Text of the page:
Uber and the 21st century

By Atty. Jerome G. Neri

MY CAR was in for maintenance and I had no transportation. Good thing that I have a Smartphone and the Uber app. So for a day I was travelling with Uber. Experience was great. The drivers that I got owned their own cars, and they were driving with care. I felt a lot safer than the usual taxi ride. The drivers of my different rides all had the same fears being in Uber. They feared that they would be apprehended by the LTFRB. Apparently, Uber is not still allowed in Cebu. The taxi operators are against them and have successfully lobbied against Uber.

According to the UBER drivers, the LTFRB entrap them and impound their cars. The fine is over P100,000 to get the car back. The only way they can make the monthly payments for their cars is to do some part-time driving for Uber. Taxicabs, on the other hand, are owned by operators and the drivers are employees. The taxi drivers don’t make much compared to Uber drivers who own their cars. In terms of amortization, an Uber driver pays around P15,000 per month, while a taxi driver has at least a P1,000 peso per day boundary fee to his employer. Thus, it is more financially rewarding for the Uber driver than a taxi driver. Also, the Uber driver does not have to work as hard, while the taxi driver needs to overwork himself in order to make ends meet.

We are now in the 21st century yet our laws, rules and regulations for public transportation are from the 20th century. And aside from our laws, our forms of public transportation are from the 20th century. Even Cebu City Mayor Osmeña wants to remain in the 20th century by preferring buses over a metrorail system for Cebu’s future public transportation. It is about time that we move to the 21st century in the public transportation sector.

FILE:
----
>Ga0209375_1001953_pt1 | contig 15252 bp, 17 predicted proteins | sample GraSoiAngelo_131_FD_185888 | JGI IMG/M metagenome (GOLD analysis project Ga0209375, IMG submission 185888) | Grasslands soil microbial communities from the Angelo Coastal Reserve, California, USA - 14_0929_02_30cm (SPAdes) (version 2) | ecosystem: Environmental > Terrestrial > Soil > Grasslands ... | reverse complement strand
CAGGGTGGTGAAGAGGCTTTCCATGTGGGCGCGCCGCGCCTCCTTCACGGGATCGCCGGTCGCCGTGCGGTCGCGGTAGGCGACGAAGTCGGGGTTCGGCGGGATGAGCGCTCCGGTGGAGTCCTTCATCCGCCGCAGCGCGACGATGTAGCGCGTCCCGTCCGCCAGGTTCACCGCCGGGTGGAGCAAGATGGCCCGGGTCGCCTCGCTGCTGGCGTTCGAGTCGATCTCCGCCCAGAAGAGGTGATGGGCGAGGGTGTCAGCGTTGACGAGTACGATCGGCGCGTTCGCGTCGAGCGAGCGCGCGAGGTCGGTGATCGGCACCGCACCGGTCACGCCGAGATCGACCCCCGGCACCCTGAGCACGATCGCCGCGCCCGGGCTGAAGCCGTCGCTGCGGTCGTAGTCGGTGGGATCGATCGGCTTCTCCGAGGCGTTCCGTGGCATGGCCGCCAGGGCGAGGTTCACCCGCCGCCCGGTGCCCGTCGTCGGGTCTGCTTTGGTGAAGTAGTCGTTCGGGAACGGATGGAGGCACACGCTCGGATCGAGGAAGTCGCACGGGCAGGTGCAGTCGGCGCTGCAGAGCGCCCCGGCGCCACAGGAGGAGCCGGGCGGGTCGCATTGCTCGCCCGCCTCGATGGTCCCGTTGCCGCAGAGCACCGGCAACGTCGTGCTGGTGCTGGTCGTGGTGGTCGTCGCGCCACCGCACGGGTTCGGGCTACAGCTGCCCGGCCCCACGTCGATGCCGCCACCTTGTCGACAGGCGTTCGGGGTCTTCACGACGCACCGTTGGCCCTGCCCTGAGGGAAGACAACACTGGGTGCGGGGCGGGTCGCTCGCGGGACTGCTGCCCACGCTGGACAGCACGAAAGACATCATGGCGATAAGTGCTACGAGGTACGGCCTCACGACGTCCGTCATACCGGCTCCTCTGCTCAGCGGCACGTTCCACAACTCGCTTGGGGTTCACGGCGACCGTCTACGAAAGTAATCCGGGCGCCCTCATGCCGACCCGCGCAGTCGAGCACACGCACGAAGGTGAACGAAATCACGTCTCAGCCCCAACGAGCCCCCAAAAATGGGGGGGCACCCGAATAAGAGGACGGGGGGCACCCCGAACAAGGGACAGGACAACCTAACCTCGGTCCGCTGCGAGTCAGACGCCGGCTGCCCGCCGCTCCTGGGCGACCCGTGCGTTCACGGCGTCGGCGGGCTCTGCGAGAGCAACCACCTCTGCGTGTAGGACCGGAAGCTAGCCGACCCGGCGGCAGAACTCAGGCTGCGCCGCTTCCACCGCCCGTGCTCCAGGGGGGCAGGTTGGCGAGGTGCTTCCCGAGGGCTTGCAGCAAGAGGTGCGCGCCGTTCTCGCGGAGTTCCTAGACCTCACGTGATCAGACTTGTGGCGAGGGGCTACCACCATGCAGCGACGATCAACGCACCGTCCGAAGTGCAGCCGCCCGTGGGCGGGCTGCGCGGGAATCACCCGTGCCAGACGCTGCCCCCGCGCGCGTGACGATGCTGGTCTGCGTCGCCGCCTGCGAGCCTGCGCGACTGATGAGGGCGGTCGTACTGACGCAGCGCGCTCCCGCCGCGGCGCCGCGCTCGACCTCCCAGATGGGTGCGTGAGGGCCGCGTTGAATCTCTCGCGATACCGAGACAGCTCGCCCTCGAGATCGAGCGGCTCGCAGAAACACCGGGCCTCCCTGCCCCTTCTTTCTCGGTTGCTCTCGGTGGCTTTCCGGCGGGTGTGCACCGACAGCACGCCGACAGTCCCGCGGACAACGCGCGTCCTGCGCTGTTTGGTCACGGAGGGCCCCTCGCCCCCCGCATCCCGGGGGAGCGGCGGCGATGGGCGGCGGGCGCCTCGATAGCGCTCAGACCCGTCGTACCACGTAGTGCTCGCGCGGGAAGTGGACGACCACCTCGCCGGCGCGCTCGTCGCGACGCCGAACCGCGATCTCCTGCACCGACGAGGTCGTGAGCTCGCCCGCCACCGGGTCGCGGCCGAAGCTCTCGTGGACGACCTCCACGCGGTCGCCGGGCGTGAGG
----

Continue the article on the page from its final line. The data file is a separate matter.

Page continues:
One common denominator with both taxi and Uber drivers is their constant lugging of the engines while they drive. Lugging means driving the car in high gear like fourth or fifth gear at low rpms with high load. My UBER was a 1000cc Toyota Wigo and we were in fourth gear at 1,500 rpm. A lot of people think driving this way is the most economical way to drive. It isn’t. On the contrary, this causes so much stress to the internal engine components and will significantly shorten the lifespan of the engine.

Drivers need to be educated on how to drive not only economically but also with the least stress to the engine. For modern cars, the way to be economical is to use the lift-and-coast technique. Cars of today have what you call a deceleration fuel cut-off function programmed into its engine control unit. As long as your foot is off the accelerator pedal and the engine is in gear above 1500 rpm, the fuel is shut off, and on that moment, the car is not consuming any fuel at all. Go through the gears until you reach slightly above your desired speed then lift the gas and let the car coast, and if the slope is slightly downhill the car will coast for a good distance. Going down the mountains, keep it in gear while letting the car coast with your foot off the gas. The distance covered by coasting is a distance covered with zero fuel consumption.

Practice this lift-and-coast technique and one will feel the difference in fuel consumption. Coasting for a total of more than a kilometer a day is achievable.

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